[THIN] Re: Context Switches

  • From: "Braebaum, Neil" <Neil.Braebaum@xxxxxxxxxxxxxxxxx>
  • To: "'thin@xxxxxxxxxxxxx'" <thin@xxxxxxxxxxxxx>
  • Date: Thu, 27 Mar 2003 15:54:33 -0000

From this, you could reasonably infer the reason behind your context


> -----Original Message-----
> From: Schneider, Chad M. [mailto:CMSchneider@xxxxxxxxx] 
> Sent: 27 March 2003 15:51
> To: 'thin@xxxxxxxxxxxxx'
> Subject: [THIN] Re: Context Switches
> In response to this, my page faults spike in accordance with 
> the context switches.  Same time frames.
> -----Original Message-----
> From: Bernd Harzog [mailto:Bernd.Harzog@xxxxxxxxxxx]
> Sent: Thursday, March 13, 2003 4:19 AM
> To: thin@xxxxxxxxxxxxx
> Subject: [THIN] Re: Context Switches
> Neil (and Chad),
> I spoke to Kevin Goodman about this (the person who founded 
> our company and who wrote TScale). He said that there is some 
> debate about whether the switch from user to kernel mode 
> within a process triggers a context switch - so Neil, you are 
> probably right. He did offer one insight as to what might be 
> happening to cause the number to go through the roof. He said 
> that it is likely that two or more processes are competing 
> for a locked resource, and the CPU is simply continuously 
> switching between them to see which one gets the locked 
> resource first. His suggestion as to how to track this down 
> is to do the following. Go into PerfMon and look at the 
> Process Performance Object. This object allows you to track 
> counters on a per process basis (per instance of a program 
> running on the server). Unfortunately, you cannot track 
> context switches this way, but you can track threads. So, his 
> suggestion is to select Threads as the object, and then to 
> select all of the instances of the main applications that are 
> running (you are going to end up with 25 sets of thread data 
> if you have 25 users of an application).
> The behavior that you ought to see is that when the context 
> switch problem occurs, a set of processes will drive the 
> thread count counters for themselves through the roof. Then 
> you will know which set of processes is causing the problem. 
> Once you know that then you are going to have to backtrack 
> through the configuration of those applications on your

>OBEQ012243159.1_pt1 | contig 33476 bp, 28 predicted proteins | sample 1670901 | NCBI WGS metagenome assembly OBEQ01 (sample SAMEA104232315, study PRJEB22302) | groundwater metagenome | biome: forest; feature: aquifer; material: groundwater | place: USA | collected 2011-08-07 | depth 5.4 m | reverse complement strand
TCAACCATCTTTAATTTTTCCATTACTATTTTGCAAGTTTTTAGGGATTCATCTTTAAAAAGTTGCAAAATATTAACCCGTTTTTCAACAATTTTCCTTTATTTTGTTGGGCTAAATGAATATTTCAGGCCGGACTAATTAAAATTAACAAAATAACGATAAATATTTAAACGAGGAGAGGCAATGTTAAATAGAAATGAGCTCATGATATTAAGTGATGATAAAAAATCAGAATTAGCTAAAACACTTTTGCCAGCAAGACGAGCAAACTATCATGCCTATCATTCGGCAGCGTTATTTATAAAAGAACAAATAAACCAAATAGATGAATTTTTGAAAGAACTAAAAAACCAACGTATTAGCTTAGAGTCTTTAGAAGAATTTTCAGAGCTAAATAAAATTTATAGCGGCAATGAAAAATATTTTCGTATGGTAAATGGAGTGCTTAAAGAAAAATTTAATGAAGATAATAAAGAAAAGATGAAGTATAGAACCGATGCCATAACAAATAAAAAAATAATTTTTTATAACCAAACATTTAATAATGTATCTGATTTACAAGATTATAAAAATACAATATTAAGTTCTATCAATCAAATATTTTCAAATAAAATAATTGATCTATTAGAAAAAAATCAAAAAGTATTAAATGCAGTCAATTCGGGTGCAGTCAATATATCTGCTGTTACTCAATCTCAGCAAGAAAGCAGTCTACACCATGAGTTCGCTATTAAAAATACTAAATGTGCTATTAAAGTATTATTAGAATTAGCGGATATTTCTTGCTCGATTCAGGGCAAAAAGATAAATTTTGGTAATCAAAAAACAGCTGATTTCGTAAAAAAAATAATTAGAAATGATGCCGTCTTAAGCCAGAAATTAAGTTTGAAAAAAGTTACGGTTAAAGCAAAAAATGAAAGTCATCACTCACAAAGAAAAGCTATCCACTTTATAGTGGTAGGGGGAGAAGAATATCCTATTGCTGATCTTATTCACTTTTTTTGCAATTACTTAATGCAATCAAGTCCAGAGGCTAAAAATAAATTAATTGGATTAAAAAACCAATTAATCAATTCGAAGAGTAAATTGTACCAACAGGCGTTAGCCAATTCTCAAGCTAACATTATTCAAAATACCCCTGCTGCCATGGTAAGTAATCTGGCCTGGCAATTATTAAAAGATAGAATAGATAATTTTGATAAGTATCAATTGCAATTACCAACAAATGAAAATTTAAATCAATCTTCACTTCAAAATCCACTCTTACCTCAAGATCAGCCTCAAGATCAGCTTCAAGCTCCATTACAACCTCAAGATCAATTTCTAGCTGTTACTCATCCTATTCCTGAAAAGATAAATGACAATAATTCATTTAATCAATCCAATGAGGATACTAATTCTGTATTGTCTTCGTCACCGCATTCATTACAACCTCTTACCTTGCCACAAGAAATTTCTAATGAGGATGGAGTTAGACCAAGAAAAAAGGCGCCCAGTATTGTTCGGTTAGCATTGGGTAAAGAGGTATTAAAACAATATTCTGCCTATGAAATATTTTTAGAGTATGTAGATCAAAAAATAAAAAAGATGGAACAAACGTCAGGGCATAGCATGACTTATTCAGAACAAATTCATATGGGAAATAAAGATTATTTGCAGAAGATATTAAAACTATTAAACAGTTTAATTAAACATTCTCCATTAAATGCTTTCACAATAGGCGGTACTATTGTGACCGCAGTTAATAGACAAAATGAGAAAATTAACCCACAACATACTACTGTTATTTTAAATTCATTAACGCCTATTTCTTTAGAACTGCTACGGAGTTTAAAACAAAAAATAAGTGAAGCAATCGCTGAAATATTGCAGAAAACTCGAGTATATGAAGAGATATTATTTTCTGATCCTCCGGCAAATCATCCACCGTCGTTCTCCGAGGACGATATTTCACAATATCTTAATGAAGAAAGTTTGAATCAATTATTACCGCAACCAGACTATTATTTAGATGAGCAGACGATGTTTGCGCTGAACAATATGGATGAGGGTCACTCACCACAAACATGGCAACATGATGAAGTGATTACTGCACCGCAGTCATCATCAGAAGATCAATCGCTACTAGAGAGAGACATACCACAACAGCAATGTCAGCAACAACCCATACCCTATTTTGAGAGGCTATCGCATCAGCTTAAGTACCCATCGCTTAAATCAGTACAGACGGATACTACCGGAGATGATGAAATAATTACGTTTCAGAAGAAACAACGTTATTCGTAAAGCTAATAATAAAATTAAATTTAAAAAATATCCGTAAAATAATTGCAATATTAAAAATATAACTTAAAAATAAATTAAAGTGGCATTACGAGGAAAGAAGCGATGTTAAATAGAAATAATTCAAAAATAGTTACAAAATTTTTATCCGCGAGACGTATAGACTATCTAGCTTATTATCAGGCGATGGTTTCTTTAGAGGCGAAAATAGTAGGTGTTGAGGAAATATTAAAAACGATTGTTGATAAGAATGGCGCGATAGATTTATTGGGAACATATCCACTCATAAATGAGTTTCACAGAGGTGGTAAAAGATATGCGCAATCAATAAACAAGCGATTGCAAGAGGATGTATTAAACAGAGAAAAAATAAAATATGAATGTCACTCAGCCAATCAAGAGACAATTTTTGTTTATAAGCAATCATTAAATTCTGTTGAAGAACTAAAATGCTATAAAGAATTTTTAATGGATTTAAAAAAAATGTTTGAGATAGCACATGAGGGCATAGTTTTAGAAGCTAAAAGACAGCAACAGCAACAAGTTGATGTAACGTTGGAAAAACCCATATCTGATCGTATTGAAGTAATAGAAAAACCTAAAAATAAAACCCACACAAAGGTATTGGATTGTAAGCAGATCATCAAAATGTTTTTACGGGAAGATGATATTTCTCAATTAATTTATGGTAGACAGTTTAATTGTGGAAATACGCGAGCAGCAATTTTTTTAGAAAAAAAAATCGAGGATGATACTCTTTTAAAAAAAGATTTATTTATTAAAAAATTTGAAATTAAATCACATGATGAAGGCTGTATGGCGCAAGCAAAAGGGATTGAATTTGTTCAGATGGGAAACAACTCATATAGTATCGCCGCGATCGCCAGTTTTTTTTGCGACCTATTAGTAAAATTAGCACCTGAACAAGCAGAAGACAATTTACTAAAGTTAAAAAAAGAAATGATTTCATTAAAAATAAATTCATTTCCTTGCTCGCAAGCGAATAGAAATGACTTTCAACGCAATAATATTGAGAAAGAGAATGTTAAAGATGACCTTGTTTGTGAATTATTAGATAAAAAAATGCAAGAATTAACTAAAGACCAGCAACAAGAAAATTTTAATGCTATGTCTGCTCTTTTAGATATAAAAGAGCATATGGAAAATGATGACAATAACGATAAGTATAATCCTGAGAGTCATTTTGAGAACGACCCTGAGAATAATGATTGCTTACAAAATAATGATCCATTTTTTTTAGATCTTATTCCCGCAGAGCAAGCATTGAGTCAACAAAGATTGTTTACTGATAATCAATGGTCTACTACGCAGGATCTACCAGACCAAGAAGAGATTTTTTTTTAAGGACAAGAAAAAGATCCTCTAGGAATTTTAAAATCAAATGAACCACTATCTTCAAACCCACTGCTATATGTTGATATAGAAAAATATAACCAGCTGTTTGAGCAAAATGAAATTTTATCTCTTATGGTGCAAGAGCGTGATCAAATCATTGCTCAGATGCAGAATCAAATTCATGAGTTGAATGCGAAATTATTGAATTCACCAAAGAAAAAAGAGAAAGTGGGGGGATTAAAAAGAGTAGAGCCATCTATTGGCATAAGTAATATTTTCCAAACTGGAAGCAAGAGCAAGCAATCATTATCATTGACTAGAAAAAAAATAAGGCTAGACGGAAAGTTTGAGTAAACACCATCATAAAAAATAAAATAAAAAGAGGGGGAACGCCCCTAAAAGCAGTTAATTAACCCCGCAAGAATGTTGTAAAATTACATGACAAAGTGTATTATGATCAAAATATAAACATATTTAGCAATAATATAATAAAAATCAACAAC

> servers (and whatever else supports the client running on the 
> terminal servers), and possibly also backtrack into the 
> source code (if it is your application).
>  -----Original Message-----
> From:         Braebaum, Neil 
> [mailto:Neil.Braebaum@xxxxxxxxxxxxxxxxx]=20
> Sent: Thursday, March 13, 2003 4:35 AM
> To:   'thin@xxxxxxxxxxxxx'
> Subject:      [THIN] Re: Context Switches
> Bernd - the "two kinds of context switches" - really equates to one.
> It really is just the OS switching from a user mode to kernel 
> mode for a process. When this occurs between two (pseudo) 
> concurrent sessions, you have to realise a certain degree of 
> this is inevitable.
> There is no discernable different in "types" of context 
> switch, though. Merely the cause.
> If the OS switches / timeslices between user mode processes - 
> you have to realise and accept that in doing so, some kernel 
> process activity will occur. And to be fair, some user mode 
> activity may well produce or spawn some kernel mode activity.
> There is no true distinction in the type of context switch - 
> so it's a bit unfair to say that MS don't differentiate or 
> provide a mechanism to measure this - there is no true 
> difference. What matters is the cause.
> > -----Original Message-----
> > From: Bernd Harzog [mailto:Bernd.Harzog@xxxxxxxxxxx]=20
> > Sent: 12 March 2003 18:04
> > To: thin@xxxxxxxxxxxxx
> > Subject: [THIN] Re: Context Switches
> >=20
> > Let me add my two cents. There are as Ron said two kinds of=20  
> >context switches. One kind occurs when the processor switches=20  
> >between two user mode tasks. So, if Ron and I are both=20  
> running an 
> >application on the same server when the CPU=20  switches 
> between doing 
> >work for Ron and work for me, that=20  causes a context 
> switch. That is 
> >a GOOD context switch,=20  because it is indicative of the CPU doing 
> >what it is suppose=20  to do, which is move so rapidly between doing 
> >work for=20  different users that each user never notices. 
> The second 
> >type=20  of context switch occurs when the CPU goes from user mode 
> >to=20  kernel mode, and then back again (two Context Switches).=20
> > These are BAD context switches, because when the CPU goes=20
> > into Kernel mode it blocks user mode operations and slows=20
> > everything down.
> >=20
> > So, you need to find out what kind of context switches you=20
> > are getting. Since MS does not do us the favor of breaking=20
> > them out, the only way to find out is to look at other=20
> > indicators of heavy Kernel Mode operations and see if they=20
> > are pegged as well. Try looking at pages/sec and page=20
> > faults/sec. If you see a heavy correlation between these and=20
> > the context switches you may have an indicator that it is=20
> > kernel mode related. If it is, call me, because I have=20
> > something new that I cannot talk about on the list that we=20
> > might want to discuss.
> >=20

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